Teens behind the wheel can make any parent nervous, not to mention other drivers on the road. “There are a number of factors that lead to an increase in accidents for teen drivers, including inexperience, dealing with emergency situations, distracted driving and the inclination to show off for friends,” said Gary Tsifrin, founder of DriversEd.com, a leading drivers education resource and solution.
DriversEd.com, in conjunction with Cars.com, recently identified for us the ten most common mistakes teen drivers make:
Cell phones, CDs, food, passenger interactions, and text messaging can pose serious distractions. In some cases, drivers will even text message their backseat passengers. Distracted driving contributes to 80 percent of collisions.
Actions like speeding, ignoring traffic signals or school zone signs, and changing lanes without checking blind spots are all considered “risky behavior.” The difference between risky behavior and distracted driving is that risky behavior is deliberate, while distracted driving is often the result of ignorance.
Most drivers occasionally speed, but teens do so because they don’t have a good sense of how a car’s speed can affect their response time. On average, teens drive faster than all other drivers. They will exceed speeds on residential roads that they interpret as empty because they haven’t had any close calls there.
Overcrowding the car.
Teens frequently overcrowd their cars, cramming five or six into a cabin meant to seat four or five. Worse yet, the extra passengers often result in teens driving more aggressively. The distractions of carrying too many passengers also can have serious consequences.
Driving under the influence.
When teens drink and drive, they’re even less likely to practice safe habits like seat belt usage: Of the 15- to 20-year-olds killed after drinking and driving in 2003, 74 percent were unrestrained, according to the National Highway Traffic Safety Administration. Because teenagers are too young to drink legally, they’re also less likely to call parents to get them when they shouldn’t drive.
Following too closely.
Maintaining a proper following distance is a critical step in preventing accidents. At 60 mph, a typical car needs between 120 and 140 feet to reach a full stop. Most SUVs require an extra five to 10 feet on top of that. Consider that 60 mph translates to 88 feet per second and it’s easy to see why maintaining proper following distance is critical in preventing accidents.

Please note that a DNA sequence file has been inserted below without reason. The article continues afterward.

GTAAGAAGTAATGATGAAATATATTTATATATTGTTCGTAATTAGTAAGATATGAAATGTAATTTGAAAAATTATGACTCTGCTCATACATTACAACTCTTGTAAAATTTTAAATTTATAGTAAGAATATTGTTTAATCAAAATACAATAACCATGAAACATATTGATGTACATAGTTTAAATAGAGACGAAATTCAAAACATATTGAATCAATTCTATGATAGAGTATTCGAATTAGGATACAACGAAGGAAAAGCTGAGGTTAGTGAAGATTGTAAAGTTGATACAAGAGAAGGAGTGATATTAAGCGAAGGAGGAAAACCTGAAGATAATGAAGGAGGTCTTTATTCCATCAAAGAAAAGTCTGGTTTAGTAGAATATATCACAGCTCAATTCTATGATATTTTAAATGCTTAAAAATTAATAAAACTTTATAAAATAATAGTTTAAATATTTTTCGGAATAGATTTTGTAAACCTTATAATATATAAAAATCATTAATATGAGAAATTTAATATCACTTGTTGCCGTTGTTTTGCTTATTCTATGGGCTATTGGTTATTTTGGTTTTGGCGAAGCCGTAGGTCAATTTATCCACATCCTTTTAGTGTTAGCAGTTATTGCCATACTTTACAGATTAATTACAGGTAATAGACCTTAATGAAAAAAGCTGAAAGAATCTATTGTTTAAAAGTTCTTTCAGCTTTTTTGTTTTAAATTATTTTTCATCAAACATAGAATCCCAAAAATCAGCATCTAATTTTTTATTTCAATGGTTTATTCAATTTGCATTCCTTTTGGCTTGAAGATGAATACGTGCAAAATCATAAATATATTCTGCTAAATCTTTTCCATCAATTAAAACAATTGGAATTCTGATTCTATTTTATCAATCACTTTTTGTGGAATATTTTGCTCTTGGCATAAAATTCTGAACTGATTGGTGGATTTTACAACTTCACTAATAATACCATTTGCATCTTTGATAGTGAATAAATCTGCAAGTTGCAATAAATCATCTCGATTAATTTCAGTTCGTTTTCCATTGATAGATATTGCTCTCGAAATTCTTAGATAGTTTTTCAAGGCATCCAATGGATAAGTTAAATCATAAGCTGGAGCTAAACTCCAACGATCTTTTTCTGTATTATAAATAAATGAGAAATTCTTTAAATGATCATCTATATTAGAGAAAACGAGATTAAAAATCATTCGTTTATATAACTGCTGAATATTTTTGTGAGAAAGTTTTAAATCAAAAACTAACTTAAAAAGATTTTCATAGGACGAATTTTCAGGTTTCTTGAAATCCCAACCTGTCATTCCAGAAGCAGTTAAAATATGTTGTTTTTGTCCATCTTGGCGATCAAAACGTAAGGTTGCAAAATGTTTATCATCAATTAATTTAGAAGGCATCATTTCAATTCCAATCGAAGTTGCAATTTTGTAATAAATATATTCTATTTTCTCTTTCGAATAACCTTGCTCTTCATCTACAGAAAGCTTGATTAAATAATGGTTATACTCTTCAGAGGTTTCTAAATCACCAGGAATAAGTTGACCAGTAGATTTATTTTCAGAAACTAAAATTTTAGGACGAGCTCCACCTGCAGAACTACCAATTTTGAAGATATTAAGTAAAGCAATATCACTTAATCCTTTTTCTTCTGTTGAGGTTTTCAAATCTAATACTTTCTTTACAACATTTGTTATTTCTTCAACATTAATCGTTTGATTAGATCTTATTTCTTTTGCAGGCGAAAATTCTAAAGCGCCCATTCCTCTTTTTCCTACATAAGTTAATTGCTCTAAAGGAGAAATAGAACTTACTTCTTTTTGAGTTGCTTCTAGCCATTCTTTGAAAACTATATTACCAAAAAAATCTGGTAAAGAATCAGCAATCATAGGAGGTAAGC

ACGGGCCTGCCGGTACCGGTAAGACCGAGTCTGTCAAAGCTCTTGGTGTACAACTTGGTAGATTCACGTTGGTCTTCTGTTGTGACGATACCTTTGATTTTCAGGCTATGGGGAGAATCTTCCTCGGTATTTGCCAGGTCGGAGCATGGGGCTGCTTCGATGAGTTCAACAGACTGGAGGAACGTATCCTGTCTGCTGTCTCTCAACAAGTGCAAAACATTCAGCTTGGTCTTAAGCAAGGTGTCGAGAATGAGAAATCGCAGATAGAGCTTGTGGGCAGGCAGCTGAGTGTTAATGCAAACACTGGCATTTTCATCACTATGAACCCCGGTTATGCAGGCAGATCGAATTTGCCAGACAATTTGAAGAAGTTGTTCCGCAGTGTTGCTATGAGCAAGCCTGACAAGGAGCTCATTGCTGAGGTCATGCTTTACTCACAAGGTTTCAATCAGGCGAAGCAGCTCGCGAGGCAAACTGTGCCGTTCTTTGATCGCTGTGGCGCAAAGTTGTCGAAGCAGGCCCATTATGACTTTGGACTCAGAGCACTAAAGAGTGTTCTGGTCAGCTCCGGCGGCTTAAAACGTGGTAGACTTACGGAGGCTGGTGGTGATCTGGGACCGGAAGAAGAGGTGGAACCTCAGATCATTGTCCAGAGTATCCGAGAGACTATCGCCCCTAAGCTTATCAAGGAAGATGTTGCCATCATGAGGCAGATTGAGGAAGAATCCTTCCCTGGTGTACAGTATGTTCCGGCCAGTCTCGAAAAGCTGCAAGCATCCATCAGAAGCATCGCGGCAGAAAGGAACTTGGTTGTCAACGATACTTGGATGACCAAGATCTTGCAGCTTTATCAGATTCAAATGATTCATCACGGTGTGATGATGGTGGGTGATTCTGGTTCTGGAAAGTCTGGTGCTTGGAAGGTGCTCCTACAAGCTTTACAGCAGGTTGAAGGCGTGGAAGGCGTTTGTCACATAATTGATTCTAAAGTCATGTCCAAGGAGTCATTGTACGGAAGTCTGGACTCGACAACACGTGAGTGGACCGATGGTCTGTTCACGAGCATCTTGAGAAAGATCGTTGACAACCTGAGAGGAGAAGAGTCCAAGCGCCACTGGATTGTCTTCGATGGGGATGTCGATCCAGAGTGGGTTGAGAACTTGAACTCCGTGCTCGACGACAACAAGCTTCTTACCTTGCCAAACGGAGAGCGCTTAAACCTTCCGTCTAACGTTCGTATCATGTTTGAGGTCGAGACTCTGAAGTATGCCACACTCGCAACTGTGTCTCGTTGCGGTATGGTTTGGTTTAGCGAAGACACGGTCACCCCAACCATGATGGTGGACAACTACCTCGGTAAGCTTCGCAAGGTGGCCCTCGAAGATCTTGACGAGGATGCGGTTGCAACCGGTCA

Approximately 21 percent of young drivers do not wear their seat belts regularly. Many young drivers have a sense of invincibility that also factors into teen speeding. Fortunately, many cars today have seat belt reminders that flash warning lights or chime until belts are secured. Call them annoying, but they help keep occupants buckled.
Bad at handling emergencies.
Knowing how to avoid an accident comes with driving experience. Young drivers can only learn so much in the classroom, which leaves learning maneuvers like straightening out a skid or how to apply the brakes correctly to real-world experience. Speeding and distracted driving only make things worse.
Drowsy driving affects an unlikely group: the so-called “good kids.” That means straight-A students or those with a full plate of extracurricular activities. Overachievers have a lot of pressure and often don’t think, “I’m too tired to drive.”
Choosing the wrong car and not maintaining it.
Too often, a combination of tight budgets and high style leads teens to pass up important safety features for larger engines and flashy accessories. A teen or novice driver will opt for a cool-looking sports car rather than a safer choice. Then, if they sink all their money into it, they might be remiss in maintaining it.
With all this in mind, Cars.com has listed several new-car recommendations for teen drivers based on a variety of criteria, including safety, price and size.
Some Important Questions
› Have you taught your teen how to change a flat tire and when it is not safe to attempt changing it? (Remember AAA is only as good as cell phone reception).
› Do they have a First aid kit (including an assortment of bandages, gauze, adhesive tape, antiseptic cream, instant ice and heat compresses, scissors and aspirin).
› Do they have a roadside emergency kit and have you taught them how to use it? Some of the basic items include:
- 12-foot jumper cables
- Four 15-minute roadside flares
- Two quarts of oil
- Gallon of antifreeze
- Extra fuses
- Flashlight and extra batteries
- Flat head screwdrivers
- Phillips head screwdrivers
- Vise Grips
- Adjustable wrench
- Tire inflator (such as a Fix-A-Flat)
- Tire pressure gauge
- Roll of paper towels
- Roll of duct tape
- Spray bottle with washer fluid
- Ice scraper
- Pen and paper
- Help sign
- Granola or energy bars
- Bottled water#
Courtesy of StatePoint & SPM Wire